London v Carlow,
Liam MacCarthy Cup,
Ruislip, Sunday 1pm
LONDON hurlers play Carlow at home this weekend in the first of their four Liam MacCarthy Cup games.
Many predicted that the Exiles, managerless at the start of the season, would be relegated from Division 2A, but that did not happen. Instead the side beat Kildare and drew with Westmeath to secure safety.
“With the rub of the green we could have won a few more games,” says Tommy Harrell, who stepped in as caretaker manager at the beginning of the campaign and is there still. The games he refers to are Kerry (table toppers) and Westmeath at home.
This Sunday’s championship opponents Carlow are a tough assignment and gave London a 10-point beating at Dr Cullen Park in February. They beat the Exiles by the same margin in a 4-17 to 2-13 win in last May’s MacCarthy Cup game at Dr Cullen Park.
Harrell is optimistic that London can get closer to the Barrowsiders this time, and perhaps even overturn those defeats.
“Last year I think we got it wrong tactically. In the first half Brian Costello was very strong for us at full-back. Then he was pulled out the field and their corner-forwards did the damage. In hindsight, we should have left him there to command the square.”
Of course, Costello won’t be there this time, having transferred home in January. A more pressing loss will be captain Brian Regan, who has broken a bone in his foot. Regan is one of three injuries. The others are Maurice Lynch (shoulder) and Dave Egan.
“It’s frustrating because we went through the League campaign with no injuries and now we have three,” said Harrell.
Injuries aside, London have a strong side. Expect to see Conor Hickey and Chris McAlinden as corner backs and possibly Sean Treacys man Cian Smith at full-back. Rory Foy and Enda Cooney will anchor the half-back line. At midfield, we could be looking at Darren Moore and Eoin Kelly while up front Stephen Lambert, Henry Vaughan and Martin Duggan will be tasked with putting up a winning score.
To that end, Lambert has been in fine form as a freetaker and as a threat from general play. Kelly is the most talented stickman we’ve seen play for London in the past 10 years; if he gets any space at all he can score from distance and set attacks in motion with his range in passing. Duggan is an effective target man who can do damage if he gets the right service.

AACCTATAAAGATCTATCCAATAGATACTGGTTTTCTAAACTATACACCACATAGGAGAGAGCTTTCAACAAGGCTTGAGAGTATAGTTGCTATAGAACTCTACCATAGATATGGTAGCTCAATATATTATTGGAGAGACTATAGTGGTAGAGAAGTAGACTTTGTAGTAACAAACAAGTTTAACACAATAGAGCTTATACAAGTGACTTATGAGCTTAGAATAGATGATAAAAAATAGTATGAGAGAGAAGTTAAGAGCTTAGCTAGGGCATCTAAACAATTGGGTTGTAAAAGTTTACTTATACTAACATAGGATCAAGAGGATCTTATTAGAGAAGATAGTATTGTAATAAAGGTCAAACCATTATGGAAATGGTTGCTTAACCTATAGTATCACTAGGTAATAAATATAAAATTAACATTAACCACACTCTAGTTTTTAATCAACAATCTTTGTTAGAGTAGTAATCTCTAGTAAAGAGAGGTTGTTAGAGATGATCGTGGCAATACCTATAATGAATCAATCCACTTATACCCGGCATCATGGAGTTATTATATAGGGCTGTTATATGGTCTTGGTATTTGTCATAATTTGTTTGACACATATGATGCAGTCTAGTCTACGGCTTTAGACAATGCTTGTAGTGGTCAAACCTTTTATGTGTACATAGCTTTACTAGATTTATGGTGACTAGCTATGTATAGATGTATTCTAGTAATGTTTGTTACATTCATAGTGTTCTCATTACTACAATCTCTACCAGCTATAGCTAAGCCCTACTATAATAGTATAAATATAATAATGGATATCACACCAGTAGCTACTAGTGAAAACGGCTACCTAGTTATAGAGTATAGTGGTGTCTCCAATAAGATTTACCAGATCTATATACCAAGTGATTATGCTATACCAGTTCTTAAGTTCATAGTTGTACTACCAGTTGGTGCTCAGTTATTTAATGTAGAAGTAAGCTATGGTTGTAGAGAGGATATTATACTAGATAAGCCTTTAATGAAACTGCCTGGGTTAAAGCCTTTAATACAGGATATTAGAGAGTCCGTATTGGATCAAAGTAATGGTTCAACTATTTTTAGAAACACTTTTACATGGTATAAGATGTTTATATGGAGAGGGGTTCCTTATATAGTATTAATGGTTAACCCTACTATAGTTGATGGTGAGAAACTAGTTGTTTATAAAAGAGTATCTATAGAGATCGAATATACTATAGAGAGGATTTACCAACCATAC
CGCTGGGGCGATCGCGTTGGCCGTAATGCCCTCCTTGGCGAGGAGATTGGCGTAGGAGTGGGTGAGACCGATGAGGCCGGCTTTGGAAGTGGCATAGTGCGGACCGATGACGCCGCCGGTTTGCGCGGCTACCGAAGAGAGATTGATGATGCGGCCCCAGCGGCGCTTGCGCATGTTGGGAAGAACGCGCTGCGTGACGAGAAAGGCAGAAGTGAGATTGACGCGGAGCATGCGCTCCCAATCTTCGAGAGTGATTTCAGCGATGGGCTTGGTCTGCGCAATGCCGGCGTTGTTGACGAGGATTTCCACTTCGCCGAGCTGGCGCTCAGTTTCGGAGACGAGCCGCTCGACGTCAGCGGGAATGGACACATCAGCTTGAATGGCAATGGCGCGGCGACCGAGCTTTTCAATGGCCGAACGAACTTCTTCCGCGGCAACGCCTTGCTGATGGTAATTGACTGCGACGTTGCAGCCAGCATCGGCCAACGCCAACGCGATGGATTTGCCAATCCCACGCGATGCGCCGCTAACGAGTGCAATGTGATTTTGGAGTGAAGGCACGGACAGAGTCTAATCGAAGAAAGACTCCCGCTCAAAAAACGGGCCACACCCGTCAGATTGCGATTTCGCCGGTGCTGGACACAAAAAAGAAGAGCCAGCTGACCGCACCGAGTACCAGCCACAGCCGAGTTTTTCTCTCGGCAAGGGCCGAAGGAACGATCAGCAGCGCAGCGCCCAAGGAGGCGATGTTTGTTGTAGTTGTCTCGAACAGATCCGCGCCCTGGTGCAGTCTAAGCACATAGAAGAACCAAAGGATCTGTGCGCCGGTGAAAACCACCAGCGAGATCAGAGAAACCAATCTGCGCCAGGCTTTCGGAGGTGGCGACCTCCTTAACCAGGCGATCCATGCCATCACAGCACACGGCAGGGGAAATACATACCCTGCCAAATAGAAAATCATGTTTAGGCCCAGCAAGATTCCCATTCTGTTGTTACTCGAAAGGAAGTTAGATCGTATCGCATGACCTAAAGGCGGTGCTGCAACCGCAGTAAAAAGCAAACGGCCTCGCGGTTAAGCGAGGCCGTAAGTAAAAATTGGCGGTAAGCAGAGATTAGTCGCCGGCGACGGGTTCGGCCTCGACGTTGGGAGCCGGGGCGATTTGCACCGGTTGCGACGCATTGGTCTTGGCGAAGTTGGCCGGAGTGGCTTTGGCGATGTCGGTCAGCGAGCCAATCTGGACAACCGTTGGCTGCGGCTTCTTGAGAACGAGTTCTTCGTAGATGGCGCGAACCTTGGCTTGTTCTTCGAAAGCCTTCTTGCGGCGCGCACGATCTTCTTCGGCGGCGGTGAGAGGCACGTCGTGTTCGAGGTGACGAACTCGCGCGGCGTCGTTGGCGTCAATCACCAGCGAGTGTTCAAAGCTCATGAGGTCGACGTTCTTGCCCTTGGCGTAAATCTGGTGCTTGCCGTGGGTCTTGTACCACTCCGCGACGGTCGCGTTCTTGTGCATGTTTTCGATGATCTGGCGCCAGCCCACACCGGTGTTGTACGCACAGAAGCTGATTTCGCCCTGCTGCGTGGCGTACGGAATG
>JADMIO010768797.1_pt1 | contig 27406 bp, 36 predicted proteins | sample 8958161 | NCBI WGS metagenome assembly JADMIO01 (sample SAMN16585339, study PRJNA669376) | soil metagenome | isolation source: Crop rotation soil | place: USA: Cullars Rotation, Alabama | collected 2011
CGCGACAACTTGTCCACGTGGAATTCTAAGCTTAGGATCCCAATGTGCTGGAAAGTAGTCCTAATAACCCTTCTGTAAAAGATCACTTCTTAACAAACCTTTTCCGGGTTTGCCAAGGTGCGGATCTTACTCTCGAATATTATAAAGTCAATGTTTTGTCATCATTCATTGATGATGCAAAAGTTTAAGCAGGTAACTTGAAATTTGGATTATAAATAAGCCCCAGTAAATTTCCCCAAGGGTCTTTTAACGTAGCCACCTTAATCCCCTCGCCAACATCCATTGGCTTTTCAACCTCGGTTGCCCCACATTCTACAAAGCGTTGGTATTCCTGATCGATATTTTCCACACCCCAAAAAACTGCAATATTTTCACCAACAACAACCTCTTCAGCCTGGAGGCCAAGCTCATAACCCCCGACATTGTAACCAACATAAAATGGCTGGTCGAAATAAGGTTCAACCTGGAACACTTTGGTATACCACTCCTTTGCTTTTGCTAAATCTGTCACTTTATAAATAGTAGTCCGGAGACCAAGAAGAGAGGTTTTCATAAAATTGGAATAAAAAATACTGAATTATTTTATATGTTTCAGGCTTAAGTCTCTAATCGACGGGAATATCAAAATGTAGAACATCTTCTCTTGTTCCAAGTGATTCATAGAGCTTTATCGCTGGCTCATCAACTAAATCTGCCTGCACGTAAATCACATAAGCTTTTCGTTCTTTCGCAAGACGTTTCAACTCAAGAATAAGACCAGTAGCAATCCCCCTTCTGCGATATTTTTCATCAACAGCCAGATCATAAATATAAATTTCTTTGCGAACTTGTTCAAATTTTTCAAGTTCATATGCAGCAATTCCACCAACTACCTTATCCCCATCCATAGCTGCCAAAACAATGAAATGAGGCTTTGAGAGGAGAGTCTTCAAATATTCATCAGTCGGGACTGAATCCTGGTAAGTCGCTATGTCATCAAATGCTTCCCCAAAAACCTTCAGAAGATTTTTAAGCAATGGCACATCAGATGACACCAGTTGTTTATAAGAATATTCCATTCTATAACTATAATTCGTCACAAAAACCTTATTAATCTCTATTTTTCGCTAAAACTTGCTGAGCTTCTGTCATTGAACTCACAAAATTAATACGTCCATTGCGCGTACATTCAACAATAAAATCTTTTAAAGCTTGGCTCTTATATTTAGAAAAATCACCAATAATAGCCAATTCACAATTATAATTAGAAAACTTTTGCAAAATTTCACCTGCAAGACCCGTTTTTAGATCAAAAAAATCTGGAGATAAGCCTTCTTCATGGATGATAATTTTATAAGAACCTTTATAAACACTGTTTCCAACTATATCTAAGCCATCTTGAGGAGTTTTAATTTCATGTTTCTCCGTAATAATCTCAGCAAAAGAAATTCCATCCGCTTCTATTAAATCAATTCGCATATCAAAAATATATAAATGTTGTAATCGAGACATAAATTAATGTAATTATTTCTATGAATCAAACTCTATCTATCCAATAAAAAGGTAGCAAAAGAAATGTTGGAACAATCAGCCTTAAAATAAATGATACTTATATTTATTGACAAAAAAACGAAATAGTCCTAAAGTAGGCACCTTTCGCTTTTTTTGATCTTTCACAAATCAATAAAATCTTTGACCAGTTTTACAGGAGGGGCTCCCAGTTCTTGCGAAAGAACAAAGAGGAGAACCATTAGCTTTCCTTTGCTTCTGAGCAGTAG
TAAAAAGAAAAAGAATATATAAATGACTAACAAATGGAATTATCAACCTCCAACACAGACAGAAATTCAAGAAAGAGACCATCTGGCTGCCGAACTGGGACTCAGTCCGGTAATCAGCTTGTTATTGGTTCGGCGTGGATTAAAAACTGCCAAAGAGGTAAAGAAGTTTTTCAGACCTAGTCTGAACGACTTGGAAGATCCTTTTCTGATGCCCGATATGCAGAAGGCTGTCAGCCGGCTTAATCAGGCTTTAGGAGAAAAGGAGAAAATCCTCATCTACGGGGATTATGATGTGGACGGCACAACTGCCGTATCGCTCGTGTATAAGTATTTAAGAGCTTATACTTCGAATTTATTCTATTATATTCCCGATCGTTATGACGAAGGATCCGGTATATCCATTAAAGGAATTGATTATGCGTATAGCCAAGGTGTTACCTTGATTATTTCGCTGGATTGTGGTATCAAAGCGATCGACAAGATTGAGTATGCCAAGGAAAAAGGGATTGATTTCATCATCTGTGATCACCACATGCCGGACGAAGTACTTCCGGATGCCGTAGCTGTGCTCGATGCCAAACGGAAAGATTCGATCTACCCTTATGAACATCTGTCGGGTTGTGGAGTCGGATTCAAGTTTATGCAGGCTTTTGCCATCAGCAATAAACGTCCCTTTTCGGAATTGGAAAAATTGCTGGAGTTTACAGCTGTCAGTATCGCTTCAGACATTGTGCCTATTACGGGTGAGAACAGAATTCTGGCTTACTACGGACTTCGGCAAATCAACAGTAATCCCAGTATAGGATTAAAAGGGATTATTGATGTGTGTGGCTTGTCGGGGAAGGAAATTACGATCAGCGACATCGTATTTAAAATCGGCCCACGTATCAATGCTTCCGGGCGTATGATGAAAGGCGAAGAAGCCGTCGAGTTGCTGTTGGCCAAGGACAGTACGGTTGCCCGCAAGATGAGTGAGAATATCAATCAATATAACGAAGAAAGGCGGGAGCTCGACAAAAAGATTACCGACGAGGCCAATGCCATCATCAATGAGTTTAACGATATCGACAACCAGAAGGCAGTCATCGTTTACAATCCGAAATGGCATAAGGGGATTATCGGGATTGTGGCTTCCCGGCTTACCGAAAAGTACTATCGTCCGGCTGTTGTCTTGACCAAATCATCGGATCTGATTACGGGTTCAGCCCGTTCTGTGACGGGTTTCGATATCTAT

If London do click on the day they are certainly capable of upsetting a Carlow side backboned by Mount Leinster Rangers’ All-Ireland finalists.
Carlow are looking to regroup after a disappointing end to their Division 2A league campaign. They qualified for the final but lost to Kerry in Semple Stadium two weeks ago by 3-16 to 3-13. They had the Mount Leinster players back for that league final after their All-Ireland club run and some said that the team were a little disjointed as a result. Six Rangers players returned to the starting 15 for that game and by now they should be gelling back into the side.
The main players to watch are forwards Denis Murphy (excellent free-taker and the main power behind Rangers' run to the All-Ireland club final), his clubmate Eddie Byrne and corner-forward Marty Kavanagh. In defence Richard Coady will provide a solid base from centre back with captain David English also strong in defence.
The mood around this London camp has been positive by all accounts this season. You could argue that the complete lack of expectation has removed any sense of pressure. Attendances at training have been high and there has been desire from the players to give whoever they meet a serious rattle.
We heard a funny line the other week, “good management is recognising the talent and then getting out of the way.”
It made us think of lots of people, Harrell and the London hurlers among them. We’re not trying to downplay his role, but anybody who has attended a London game knows that he isn’t exactly an overbearing presence to the players. There’s no shouting, no recriminations, just a decent team sent out to do their thing. In Shane O’Brien, they have a fine trainer. Once you have good players and good training what more do you really need? Well, quite a lot of things if you attend the modern coaching courses. And of course diet and sports psychology et al have got many athletes over the line. That said, most modern-day county players are self-motivated; they’re fitness-conscious, eat clean and drink less than those who went before.
So once you’ve got a group with the right attitude and a bit of talent then the results can follow.
At the start of 2014 there was a very real fear that the wheels would come off the London hurling wagon and all of Eamonn Phelan’s good work would be undone. That hasn’t happened. Harrell and Matthew Fitzsimon deserve credit for steering the ship. Credit too is due to the panel, who have got on with it, playing a spirited and exciting brand of hurling.
This being London hurling, they do this without the presence of anything resembling a supporter base. In fairness to the supporters - or lack thereof - you could argue that they feel little affinity to a team that changes year-in-year-out. This season again it seems as if up to half-a-dozen of this side could return to play for their clubs at home as soon London's campaign is over. This is obviouslya far from ideal situation.
That said, this Sunday, all the players in green and white will represent London with intensity. There’s no guarantee they’ll win but you can be guaranteed that a skilled, motivated side will give everything in pursuit of victory. It will be a game worth seeing.